Hillsboro Graphic '14 was judged Grand Champion of Show at the thirty-ninth annual Carolinas Hound Show held at the Springdale Race Course in Camden, South Carolina on May 8 and 9, 2015.
Whelped to royal bloodlines—American on the sire’s side and English on the dam’s side—it should have been no surprise to see Graphic garner top honors. Her sire is Hillsboro Jethro '08, son of the magnificent Potomac Jefferson '05, Grand Champion Foxhound at Virginia in the year of the MFHA Centennial celebration, 2007.
On the dam’s side, Graphic goes back in tail female to North Cotswold Grapefruit '95, a Peterborough Champion and dam of several influential foxhounds in North America including Iroquois Grundy '98, Master Jerry Miller’s all-time favorite foxhound, and Mid-Devon Grocer '00, sire of Virginia and Bryn Mawr champion hounds from Blue Ridge.
Foxhounds from fourteen hunts and five states trod the flags at Carolinas: Aiken, Camden, DeLa Brooke, Green Creek, Hillsboro, Keswick, Lowcountry, Moore County, Red Mountain, Sedgefield, Tennessee Valley, Tryon, Whiskey Road, and Why Worry.
For forty consecutive years, foxhunters from the Mid-Atlantic have gathered on the day following the Kentucky Derby to give their unentered hounds an opportunity to learn what this “hound show thing” is all about. As a prelude to the major shows—Virginia and Bryn Mawr—later in the spring, this show is a bit lower key, but still a serious undertaking. Restricted to unentered hounds except for classes for Produce of Dam and Get of Sire, the emphasis is on teaching young hounds and young handlers what they can expect in a few weeks.
The show is held on a rotating basis among the MFHA-sanctioned hunts in Maryland, and this year the Marlborough Hunt in Prince Georges County served as host. On the banks of the Patuxent River on their lovely grounds for both clubhouse and kennels, the Marlborough folks, under the leadership of Masters Katherine Cawood, Patty Sasscer, and Christine Claggett, provided two spacious rings—one for foxhounds where Thomas H. Jackson, MFH, Mr. Jackson’s Flat Creek Hounds and former huntsman of the Mission Valley Hunt Club (KS) would judge the 101 foxhounds entered, and one for foothounds where Forbes R. Reback, MB and Charlotte D. Buttrick, MB, both from the Farmington Beagles (VA), would judge bassets and beagles.
The Green Spring Valley Pony Club in Maryland won the eighth annual Live Oak Hounds USPC Foxhunting Challenge Award for 2014. The Challenge Award is made possible through the generous support of Mr. and Mrs. C. Martin Wood III, Joint-Masters of the Live Oak Hounds in Monticello, Florida and Past Presidents of the MFHA.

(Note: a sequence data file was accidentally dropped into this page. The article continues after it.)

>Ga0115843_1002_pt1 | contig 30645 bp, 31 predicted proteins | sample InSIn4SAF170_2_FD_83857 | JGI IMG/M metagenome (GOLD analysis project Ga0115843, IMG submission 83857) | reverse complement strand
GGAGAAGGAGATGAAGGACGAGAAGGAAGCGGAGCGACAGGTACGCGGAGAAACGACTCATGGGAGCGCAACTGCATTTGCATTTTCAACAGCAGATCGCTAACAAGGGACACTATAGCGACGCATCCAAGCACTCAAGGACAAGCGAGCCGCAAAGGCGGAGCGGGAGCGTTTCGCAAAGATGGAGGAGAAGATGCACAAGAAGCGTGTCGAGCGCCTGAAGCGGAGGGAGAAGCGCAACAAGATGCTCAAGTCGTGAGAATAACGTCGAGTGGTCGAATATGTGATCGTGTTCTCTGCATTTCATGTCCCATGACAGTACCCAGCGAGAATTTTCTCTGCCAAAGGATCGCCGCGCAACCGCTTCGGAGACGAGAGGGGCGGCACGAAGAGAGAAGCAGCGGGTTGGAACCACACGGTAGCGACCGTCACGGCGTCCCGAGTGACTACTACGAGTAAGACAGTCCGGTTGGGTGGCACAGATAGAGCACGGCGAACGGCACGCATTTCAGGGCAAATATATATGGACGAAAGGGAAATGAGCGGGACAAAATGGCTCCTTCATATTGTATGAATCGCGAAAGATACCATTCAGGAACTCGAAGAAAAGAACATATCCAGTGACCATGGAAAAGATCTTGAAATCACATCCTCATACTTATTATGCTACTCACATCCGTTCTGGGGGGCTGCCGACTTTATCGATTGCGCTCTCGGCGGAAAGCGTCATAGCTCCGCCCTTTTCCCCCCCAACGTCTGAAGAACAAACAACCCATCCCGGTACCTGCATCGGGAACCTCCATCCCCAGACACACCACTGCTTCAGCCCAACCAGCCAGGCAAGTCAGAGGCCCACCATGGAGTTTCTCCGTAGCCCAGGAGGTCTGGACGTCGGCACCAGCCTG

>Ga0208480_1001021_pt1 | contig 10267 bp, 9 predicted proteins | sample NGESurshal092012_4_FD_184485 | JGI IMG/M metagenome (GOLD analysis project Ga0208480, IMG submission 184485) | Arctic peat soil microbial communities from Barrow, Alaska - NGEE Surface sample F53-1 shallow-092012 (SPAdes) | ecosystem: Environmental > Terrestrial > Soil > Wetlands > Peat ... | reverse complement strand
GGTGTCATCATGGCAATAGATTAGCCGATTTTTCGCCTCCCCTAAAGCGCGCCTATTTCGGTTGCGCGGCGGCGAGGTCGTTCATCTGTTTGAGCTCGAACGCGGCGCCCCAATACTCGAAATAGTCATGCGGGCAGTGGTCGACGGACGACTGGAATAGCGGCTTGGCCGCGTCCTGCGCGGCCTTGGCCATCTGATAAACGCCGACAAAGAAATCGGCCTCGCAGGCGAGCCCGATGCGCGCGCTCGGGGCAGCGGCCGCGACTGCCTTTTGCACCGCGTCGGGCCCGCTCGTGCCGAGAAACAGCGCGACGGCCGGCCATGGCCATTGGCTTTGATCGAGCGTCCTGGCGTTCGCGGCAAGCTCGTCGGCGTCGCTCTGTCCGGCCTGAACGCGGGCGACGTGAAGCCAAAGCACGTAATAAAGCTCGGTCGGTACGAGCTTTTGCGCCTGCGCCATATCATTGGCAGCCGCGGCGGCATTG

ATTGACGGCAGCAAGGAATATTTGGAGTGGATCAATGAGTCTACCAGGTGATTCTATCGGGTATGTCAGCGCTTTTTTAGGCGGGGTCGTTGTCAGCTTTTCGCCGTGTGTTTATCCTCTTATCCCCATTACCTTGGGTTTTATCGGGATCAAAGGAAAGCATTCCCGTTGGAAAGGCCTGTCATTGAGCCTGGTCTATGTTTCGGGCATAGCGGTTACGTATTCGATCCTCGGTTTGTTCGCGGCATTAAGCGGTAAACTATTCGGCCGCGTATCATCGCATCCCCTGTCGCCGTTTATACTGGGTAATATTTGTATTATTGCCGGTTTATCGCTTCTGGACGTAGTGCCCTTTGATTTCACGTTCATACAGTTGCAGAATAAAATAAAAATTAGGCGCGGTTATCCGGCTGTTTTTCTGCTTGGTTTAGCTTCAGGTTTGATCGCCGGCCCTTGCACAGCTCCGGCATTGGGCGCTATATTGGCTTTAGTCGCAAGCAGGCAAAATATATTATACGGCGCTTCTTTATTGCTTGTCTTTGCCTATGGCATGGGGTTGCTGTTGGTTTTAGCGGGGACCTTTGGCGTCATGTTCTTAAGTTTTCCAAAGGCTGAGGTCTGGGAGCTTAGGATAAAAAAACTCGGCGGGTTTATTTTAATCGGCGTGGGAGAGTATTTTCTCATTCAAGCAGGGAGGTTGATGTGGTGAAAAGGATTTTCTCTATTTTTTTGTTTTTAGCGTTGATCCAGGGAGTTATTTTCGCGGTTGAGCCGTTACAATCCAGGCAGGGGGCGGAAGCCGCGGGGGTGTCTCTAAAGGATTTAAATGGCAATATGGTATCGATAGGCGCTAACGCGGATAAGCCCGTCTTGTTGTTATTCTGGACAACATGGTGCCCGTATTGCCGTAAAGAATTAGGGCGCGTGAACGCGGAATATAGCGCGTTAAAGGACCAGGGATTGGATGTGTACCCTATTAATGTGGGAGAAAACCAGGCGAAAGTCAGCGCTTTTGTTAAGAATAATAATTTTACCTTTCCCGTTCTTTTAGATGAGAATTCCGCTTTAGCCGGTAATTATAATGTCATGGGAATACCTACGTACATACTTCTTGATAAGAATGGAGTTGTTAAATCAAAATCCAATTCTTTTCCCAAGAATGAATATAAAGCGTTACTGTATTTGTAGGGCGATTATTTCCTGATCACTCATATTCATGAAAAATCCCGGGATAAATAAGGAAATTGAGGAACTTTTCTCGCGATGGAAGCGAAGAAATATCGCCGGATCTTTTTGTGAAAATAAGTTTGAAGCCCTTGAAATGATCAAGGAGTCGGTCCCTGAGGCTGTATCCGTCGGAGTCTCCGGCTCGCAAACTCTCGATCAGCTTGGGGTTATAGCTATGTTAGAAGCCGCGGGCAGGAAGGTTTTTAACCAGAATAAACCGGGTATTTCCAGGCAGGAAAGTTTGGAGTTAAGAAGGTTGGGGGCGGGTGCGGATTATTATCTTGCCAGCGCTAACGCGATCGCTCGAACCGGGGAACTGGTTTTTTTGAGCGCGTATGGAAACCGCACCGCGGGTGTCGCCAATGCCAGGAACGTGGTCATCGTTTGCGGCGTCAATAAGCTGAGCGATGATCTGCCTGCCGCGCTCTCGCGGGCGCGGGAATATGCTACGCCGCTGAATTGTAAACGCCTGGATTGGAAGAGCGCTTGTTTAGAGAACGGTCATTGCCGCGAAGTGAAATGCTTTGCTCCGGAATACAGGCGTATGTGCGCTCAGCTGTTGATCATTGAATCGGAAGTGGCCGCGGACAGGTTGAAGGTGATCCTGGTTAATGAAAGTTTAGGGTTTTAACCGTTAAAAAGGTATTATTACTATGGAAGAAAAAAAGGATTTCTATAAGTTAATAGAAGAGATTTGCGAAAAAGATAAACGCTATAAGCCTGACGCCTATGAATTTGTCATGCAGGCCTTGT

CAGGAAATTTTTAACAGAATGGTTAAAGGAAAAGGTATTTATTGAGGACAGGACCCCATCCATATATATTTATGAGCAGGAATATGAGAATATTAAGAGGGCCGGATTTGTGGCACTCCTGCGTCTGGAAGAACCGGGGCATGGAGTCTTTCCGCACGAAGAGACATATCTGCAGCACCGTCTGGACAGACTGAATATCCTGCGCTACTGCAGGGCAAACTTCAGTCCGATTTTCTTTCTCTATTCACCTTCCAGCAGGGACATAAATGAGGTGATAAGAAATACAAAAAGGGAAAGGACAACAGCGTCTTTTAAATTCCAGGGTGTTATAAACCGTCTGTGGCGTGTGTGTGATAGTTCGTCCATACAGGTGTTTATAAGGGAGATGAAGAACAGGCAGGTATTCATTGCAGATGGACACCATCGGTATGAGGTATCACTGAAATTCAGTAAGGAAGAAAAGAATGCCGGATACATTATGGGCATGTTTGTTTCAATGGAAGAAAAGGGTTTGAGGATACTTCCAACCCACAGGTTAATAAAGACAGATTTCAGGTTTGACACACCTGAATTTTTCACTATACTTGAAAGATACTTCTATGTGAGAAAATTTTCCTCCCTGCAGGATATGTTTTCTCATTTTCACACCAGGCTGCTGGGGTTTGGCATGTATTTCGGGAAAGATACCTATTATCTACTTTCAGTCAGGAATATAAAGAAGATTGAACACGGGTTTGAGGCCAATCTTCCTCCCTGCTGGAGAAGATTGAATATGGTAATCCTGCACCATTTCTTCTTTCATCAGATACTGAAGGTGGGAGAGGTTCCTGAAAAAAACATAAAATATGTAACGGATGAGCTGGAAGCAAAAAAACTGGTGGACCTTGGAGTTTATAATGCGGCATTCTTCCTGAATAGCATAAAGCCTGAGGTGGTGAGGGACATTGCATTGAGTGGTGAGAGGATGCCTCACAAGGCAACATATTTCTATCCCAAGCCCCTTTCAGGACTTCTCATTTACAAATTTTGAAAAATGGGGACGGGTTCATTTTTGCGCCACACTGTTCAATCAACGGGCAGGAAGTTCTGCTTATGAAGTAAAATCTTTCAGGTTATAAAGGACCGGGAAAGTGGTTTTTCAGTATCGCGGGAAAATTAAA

The Award is designed to encourage Pony Club members who do not regularly hunt to try the sport and to reward members who hunt on a regular basis to act as mentors to the less-experienced Pony Club members. Ten thousand dollars in awards are distributed each year among the top six Pony Clubs who introduce the greatest number of active Pony Club members to the sport of foxhunting.
A handful of avid foxhunters established the United States Pony Club in 1954, and the sport and the Club continue to share a close bond.
For once in the thirty-nine-year history of the Maryland Foxhound Club’s annual puppy show, the weather-gods cooperated. On a marvelously sunny day, supporters of twelve foxhound packs and seven foot hound packs met on the lawn of Tim and Vicki Shaw’s lovely home to show the products of their breeding programs. The show is restricted to unentered hounds as well as the stallion hounds and brood bitches that produced these hounds.
With one ring devoted to foxhounds and another devoted to foot hounds, Jeff Blue, MFH of Middleburg Hunt (VA) and Bob Dougherty, MB of Hidden Meadows beagles and ex-MFH and huntsman of the Plum Run Hunt (PA) had a full day of judging to do. A total of 141 foxhounds were entered and 73 foot hounds went through the rings. In the only combined class of the day, nineteen young fox and rabbit hunters paraded before both judges in a really tough junior handler class. No doubt Masters Blue and Dougherty worked their hardest to pin that class!
With the start of a new season just around the corner, we bring back this article, first published in 2013, not only for the benefit of all new and aspiring whippers-in, but also for those field members who wish to appreciate all that happens in the hunting field.
Last season, after forty-five years of hunting, I witnessed a simple act of sophisticated whipping-in that left me shaking my head in admiration. For a huntsman or an experienced whipper-in, it was perhaps no big deal.
My hunt fielded an all-new professional staff last season—huntsman and whipper-in—both of whom were learning the country on the fly. Hounds had checked in a thick covert, and we in the field could see them, heads down, trying to recover the line. The whipper-in came galloping by headed for the end of the covert.
“Over here,” called the Field Master, pointing to a concealed trail. “You can get in over here.”
The whipper-in came back, talked urgently to the Field Master, then turned his horse and continued in the direction he was originally going.
After the meet I asked him what that exchange was all about.